Among the challenges Lim has had to overcome is substituting the use of imported ingredients, as is the way in Singapore, with local ingredients from Taiwan that change with the seasons. His success earned him the Miele One to Watch Award in Asia’s 50 Best Restaurants 2019.
At Forchetta, which left Taipei to take on the Taichung market, owner and head chef Max Tseng also blends French cooking techniques and local elements to conjure up East-meets-West creations. The generous use of high-quality Taiwanese ingredients prepared with great skill in a variety of ways yield eye-catching dishes marked by a very personal point of view.
Banquets, private rooms
The Taichung restaurants highlighted by the Michelin Guide reflect a style almost diametrically opposed to that of Taipei.
“Taichung is a hub of small and medium-sized enterprises (SMEs). It has traditional social networks but the economic might of a modern society,” and the needs of its old economy businesses have fostered a restaurant culture that contrasts with that found in Taipei, observes Kao Cheng-shu, chairman of Fengchia University’s board of trustees.
Before industrial parks and science parks found their way into the area, Tai-chung’s economy depended largely on light industry. It spawned the development of large numbers of small businesses that evolved into today’s economically powerful SMEs and sizable class of business owners. The city’s climate – cooler than Kaohsiung but warmer than Taipei – has also helped give Taichung the reputation of a more “livable” city where people can enjoy life.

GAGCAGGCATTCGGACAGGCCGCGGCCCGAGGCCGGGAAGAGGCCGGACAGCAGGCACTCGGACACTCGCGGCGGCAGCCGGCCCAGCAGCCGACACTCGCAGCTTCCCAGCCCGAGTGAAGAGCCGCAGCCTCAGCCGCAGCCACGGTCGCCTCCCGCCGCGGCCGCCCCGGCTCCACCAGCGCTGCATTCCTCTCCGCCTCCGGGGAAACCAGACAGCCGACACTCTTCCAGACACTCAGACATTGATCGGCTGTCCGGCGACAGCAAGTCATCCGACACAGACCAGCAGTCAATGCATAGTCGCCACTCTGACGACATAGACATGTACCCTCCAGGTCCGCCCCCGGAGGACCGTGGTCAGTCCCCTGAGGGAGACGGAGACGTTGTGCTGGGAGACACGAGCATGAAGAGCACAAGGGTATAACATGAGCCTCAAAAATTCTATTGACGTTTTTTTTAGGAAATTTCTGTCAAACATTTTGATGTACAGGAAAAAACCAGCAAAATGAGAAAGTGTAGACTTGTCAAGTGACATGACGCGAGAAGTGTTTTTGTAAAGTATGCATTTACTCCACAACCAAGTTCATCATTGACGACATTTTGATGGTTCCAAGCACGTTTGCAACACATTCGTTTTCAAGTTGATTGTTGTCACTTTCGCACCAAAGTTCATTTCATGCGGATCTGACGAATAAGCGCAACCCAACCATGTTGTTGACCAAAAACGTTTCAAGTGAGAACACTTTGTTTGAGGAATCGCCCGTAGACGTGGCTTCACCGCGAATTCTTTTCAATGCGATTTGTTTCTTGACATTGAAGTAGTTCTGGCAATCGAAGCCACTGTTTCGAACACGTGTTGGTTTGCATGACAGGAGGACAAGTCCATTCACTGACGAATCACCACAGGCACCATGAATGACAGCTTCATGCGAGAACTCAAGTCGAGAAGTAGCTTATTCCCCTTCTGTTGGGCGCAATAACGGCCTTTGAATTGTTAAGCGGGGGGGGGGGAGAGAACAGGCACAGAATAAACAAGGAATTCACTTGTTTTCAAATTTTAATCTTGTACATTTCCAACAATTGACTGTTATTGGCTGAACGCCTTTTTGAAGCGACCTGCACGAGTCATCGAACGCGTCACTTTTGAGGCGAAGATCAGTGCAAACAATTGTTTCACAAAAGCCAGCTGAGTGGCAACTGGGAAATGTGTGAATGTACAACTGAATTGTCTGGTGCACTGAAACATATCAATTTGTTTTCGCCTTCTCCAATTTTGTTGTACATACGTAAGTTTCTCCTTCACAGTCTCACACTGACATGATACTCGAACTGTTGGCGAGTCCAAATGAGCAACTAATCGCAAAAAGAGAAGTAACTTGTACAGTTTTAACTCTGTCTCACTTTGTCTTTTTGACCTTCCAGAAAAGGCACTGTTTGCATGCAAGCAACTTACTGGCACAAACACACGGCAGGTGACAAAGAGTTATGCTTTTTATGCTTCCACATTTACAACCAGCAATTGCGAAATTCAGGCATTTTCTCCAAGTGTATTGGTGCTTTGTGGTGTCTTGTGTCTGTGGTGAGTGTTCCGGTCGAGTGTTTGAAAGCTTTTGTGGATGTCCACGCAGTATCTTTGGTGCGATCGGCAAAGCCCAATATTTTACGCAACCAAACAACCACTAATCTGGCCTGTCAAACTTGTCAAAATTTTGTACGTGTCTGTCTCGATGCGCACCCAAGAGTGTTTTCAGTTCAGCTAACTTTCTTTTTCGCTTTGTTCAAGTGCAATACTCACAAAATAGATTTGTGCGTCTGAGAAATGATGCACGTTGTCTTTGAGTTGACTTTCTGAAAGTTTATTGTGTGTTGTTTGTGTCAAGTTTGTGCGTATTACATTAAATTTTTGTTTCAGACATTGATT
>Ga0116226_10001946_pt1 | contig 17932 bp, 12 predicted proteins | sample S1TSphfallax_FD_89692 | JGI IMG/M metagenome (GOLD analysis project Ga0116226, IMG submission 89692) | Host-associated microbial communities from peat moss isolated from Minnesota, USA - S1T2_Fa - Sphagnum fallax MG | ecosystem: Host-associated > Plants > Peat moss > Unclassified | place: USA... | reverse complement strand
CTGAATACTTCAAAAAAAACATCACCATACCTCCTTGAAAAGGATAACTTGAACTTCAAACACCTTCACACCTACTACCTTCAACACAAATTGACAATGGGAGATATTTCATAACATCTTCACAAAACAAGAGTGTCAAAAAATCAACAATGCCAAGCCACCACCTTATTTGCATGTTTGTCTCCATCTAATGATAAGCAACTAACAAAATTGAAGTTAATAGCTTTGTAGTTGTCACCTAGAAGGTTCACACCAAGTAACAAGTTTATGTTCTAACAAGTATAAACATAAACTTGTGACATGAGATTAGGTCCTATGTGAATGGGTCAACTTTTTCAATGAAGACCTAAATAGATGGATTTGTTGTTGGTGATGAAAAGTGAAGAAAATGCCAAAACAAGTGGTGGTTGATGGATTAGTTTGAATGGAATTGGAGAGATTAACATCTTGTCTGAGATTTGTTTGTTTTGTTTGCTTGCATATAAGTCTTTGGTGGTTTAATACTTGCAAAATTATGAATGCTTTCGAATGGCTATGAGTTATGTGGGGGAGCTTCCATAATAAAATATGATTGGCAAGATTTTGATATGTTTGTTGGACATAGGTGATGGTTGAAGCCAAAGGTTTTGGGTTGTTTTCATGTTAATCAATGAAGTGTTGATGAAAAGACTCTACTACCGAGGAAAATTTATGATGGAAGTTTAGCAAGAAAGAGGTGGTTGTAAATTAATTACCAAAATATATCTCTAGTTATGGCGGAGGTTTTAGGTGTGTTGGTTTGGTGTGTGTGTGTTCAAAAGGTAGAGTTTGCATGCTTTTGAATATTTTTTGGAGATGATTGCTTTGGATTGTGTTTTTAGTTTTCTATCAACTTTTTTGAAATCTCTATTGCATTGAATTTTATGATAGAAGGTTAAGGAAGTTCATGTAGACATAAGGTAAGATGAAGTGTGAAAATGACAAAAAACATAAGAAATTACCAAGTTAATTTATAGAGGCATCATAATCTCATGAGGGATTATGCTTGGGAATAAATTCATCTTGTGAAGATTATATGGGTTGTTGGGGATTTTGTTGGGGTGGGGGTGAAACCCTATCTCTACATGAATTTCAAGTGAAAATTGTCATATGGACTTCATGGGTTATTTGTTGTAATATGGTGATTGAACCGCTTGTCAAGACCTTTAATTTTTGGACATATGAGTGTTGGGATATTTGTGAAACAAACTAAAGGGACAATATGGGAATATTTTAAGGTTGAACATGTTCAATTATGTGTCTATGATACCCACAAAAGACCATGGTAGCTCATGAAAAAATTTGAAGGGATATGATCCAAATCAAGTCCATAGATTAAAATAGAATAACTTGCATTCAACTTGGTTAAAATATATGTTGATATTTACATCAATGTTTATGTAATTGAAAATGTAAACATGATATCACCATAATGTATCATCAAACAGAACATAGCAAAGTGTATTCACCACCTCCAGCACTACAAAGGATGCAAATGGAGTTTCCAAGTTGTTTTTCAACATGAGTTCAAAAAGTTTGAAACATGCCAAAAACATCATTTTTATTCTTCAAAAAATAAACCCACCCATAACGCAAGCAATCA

The city has the highest concentration of Rotary Clubs anywhere in Taiwan, which according to Kao symbolizes how tightly knit the region’s social networks are. Many alumni, industry, hometown or company successor groups also exist, and Fengchia itself has an alumni association and branches.
“When golf associations get together, every time they gather for a meal after playing a round of golf, they need more than 20 tables,” Kao says.
The social composition of Taichung’s population would suggest the number of people needing banquet services would be limited, but market demand is actually quite strong because of these many interpersonal networks.
Consequently, Taichung has several high-end restaurants suitable for banquets and large gatherings that put a premium on elegant décor and lavish dishes. To cater to their many business or group clients that often meet to talk business, these restaurants also offer a relatively high number of private rooms, in stark contrast to Taipei where space is primarily devoted to tables for small parties.
Taiwan’s “godfather of steaks” Danny Deng, who has Danny’s Steakhouses in both Taipei and Taichung, says his customers at the Michelin-starred restaurant in Taipei generally dine there for small get-togethers or dates or to entertain international customers, while in Taichung it’s usually a factory owner inviting people out.
He discovered that in Taichung, restaurants not only have plenty of space and are well-decorated, they also have parking lots with over 100 spaces. In addition, though spending per customer is lower than in Taipei, total revenues are relatively the same, indicating Taichung’s strong spending power.
Whatever one’s preference, the expansion of the Michelin Guide’s coverage has cast new light on some of central Taiwan’s top culinary experiences and illustrated that not all of Taiwan’s best eats are in Taipei.
2020 Michelin Guide Taiwan
The 2020 Michelin Guide Taiwan rated restaurants in Taipei for a third time and in Taichung for the first time. Thirty restaurants got stars (26 in Taipei and four in Taichung), with one getting three stars, seven getting two stars, and 22 getting one star. Another 75 earned mentions in the Bib Gourmand category for restaurants that offer good value for money, with 31 restaurants and 23 food stalls in Taipei and 21 venues in Taichung.
— This article is reprinted with permission from the publisher, CommonWealth Magazine. Translation from the original Chinese was done for CommonWealth by Luke Sabatier.